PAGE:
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What Happens When an At-Fault Driver is Uninsured

— September 13, 2019

Insurance can make auto accidents easier to bear. But, what happens when the at-fault driver is uninsured? There are still options worth pursuing.

Car accidents are unfortunately a common occurrence. While experiencing this type of accident is troubling, you might be relieved to know that your car insurance policy will ease the financial burden of any resulting vehicle damage or medical treatment. But, alarmingly, there are still a number of drivers throughout the U.S. without proper insurance. In fact, according to the Insurance Research Council, approximately 1 in 8 drivers do not have auto insurance. In states such as Oklahoma, Florida and Mississippi over 20% of drivers are uninsured. Often, in the case where an accident occurs and the driver at-fault is uninsured, the driver with insurance will be left to cover the cost of any resulting damage. This is why it’s important to know how to proceed in this specific scenario.

After the Accident

Any car accident is stressful to deal with, especially when you’re stuck thinking about what to do next. After you have confirmed the safety of yourself and your passengers, it’s important to assess the damage to your vehicle and talk with the driver responsible for the accident. If you discover that the driver at-fault is uninsured there are a few options to help handle the situation.

Firstly, when dealing with an uninsured driver, it’s always a good idea to call the police, since a police report can help ensure a smoother claims process. It’s also important to note that not all accidents will be cut and dry so police involvement can actually help you clarify fault in your motor vehicle collision. 

Secondly, you should still swap information with the uninsured driver since you will need their contact and vehicle details in order to make a claim. Finally, an essential step in this process is noting the location of the accident, the model of the car involved as well as taking pictures of any damage. These steps will come in handy when filing a claim.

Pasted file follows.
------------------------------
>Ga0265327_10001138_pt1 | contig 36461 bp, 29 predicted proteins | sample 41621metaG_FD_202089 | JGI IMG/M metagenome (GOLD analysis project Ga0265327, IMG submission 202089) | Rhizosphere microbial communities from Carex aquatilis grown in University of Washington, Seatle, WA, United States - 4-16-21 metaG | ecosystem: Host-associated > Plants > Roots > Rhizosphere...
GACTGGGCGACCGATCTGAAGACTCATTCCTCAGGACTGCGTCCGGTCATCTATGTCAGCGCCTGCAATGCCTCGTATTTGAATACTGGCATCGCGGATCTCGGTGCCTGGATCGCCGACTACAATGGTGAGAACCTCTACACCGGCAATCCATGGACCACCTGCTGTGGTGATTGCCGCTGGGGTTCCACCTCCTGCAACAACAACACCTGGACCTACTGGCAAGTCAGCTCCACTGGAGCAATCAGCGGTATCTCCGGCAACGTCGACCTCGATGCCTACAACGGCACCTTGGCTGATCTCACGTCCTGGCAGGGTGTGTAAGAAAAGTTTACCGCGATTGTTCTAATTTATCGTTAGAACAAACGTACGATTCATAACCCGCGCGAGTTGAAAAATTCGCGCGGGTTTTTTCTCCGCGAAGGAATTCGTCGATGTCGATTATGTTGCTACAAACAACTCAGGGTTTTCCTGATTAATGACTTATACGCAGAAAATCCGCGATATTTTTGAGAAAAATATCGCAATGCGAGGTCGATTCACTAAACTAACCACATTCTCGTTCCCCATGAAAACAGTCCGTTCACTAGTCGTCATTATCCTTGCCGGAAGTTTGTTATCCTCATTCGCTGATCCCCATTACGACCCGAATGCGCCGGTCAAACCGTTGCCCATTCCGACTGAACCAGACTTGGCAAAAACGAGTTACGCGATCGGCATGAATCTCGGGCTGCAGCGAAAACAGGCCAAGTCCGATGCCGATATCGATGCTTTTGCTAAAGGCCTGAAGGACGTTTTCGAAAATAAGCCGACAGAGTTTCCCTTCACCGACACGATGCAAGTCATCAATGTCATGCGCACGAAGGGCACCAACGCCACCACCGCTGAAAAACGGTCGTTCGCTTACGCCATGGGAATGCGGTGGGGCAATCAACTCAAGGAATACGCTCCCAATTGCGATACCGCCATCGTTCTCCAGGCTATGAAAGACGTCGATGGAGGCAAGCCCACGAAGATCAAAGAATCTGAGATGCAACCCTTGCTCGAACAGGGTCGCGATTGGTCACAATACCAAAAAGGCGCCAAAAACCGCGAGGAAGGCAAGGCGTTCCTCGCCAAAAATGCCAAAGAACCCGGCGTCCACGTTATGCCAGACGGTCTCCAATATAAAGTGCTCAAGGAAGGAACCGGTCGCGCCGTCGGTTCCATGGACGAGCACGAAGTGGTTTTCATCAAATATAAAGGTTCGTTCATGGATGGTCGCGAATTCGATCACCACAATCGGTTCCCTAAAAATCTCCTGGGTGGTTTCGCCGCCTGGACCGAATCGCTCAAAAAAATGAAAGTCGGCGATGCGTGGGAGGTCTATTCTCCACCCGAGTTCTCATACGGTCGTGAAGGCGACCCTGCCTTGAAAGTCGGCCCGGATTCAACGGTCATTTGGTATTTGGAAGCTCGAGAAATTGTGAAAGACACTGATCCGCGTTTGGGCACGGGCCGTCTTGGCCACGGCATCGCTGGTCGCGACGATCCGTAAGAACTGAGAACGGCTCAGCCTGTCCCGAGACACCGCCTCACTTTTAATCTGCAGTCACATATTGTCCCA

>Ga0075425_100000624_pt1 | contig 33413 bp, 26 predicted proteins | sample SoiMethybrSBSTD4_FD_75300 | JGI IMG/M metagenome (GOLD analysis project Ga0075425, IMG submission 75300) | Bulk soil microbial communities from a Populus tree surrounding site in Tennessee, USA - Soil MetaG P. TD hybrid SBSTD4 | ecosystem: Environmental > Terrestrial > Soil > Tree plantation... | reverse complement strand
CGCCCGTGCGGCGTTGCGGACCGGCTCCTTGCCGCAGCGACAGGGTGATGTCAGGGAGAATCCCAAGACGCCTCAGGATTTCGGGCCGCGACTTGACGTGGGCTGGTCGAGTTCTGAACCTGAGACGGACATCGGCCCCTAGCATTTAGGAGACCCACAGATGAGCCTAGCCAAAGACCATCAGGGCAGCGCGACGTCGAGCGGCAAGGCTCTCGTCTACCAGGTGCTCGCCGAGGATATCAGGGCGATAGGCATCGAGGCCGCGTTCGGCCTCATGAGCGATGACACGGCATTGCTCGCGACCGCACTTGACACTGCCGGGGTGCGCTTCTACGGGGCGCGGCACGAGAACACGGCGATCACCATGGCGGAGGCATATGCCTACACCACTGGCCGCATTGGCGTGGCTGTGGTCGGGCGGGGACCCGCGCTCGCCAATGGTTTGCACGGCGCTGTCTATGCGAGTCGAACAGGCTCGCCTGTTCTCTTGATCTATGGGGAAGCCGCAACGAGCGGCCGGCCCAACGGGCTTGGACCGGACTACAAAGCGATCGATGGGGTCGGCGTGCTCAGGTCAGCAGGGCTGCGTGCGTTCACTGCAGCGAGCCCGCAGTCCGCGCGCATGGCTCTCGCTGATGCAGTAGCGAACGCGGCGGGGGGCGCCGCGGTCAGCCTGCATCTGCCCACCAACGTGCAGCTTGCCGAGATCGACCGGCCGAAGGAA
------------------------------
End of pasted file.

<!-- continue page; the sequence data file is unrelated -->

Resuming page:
Insurance Claims

Due to the high rate of uninsured drivers throughout the U.S., many insurance companies now offer Uninsured Motorist Insurance. Adding this type of coverage to your existing policy will help guarantee that you are reimbursed for the amount the uninsured party would have paid if they had insurance. Some companies call this Uninsured Motorist Property Damage Coverage and as the name suggests, it only covers damage to your vehicle and not injury, so make sure you check which one your policy includes.

Rear shot of man in driver’s seat of car, driving down the road; image by Milan de Clercq, via
Rear shot of man in driver’s seat of car, driving down the road; image by Milan de Clercq, via

Alternatively, if you have collision coverage under your insurance policy, the damages sustained to your vehicle will be covered. However, it’s important to note that this type of coverage will not cover the cost of any medical treatment or injuries sustained through your accident. 

Also, it’s important to note that where you live will also influence whether your car insurance company will compensate you for personal injuries. Certain states have complex rules surrounding this issue so talking to an attorney who specializes in auto accidents may be a good step here.

Filing a Lawsuit

Depending on the laws in your state, you may have the option to file a lawsuit against the uninsured driver. If you live in a state that follows traditional tort laws, you can choose to receive compensation in the form of assets from the driver at-fault. These assets can include the uninsured driver’s savings or a portion of their future earnings. While the legal avenue is a valuable option to consider, there is also a chance that the uninsured party does not have many assets. Unfortunately, in this instance, even with legal help you might not be able to recover damages.

Furthermore, if your state is legislated by no-fault insurance principles, you may not be able to file a lawsuit at all. In no-fault states, each driver is responsible for their own individual damages and injuries, regardless of who was at fault. In these cases, unless you have sustained serious injuries, your ability to sue is restricted. 

If Death Has Occurred

It is important to note that claims can still be made against uninsured drivers who have been killed as a result of an accident. Similarly, if you die as a result of an accident, your family may be able to claim on your behalf or file a wrongful death suit.

To sum up, if you are involved in an incident where an uninsured driver is at fault you should still report the incident with your car insurance company. This report will allow you to find out how and if your pre-existing coverage will apply to this situation. 

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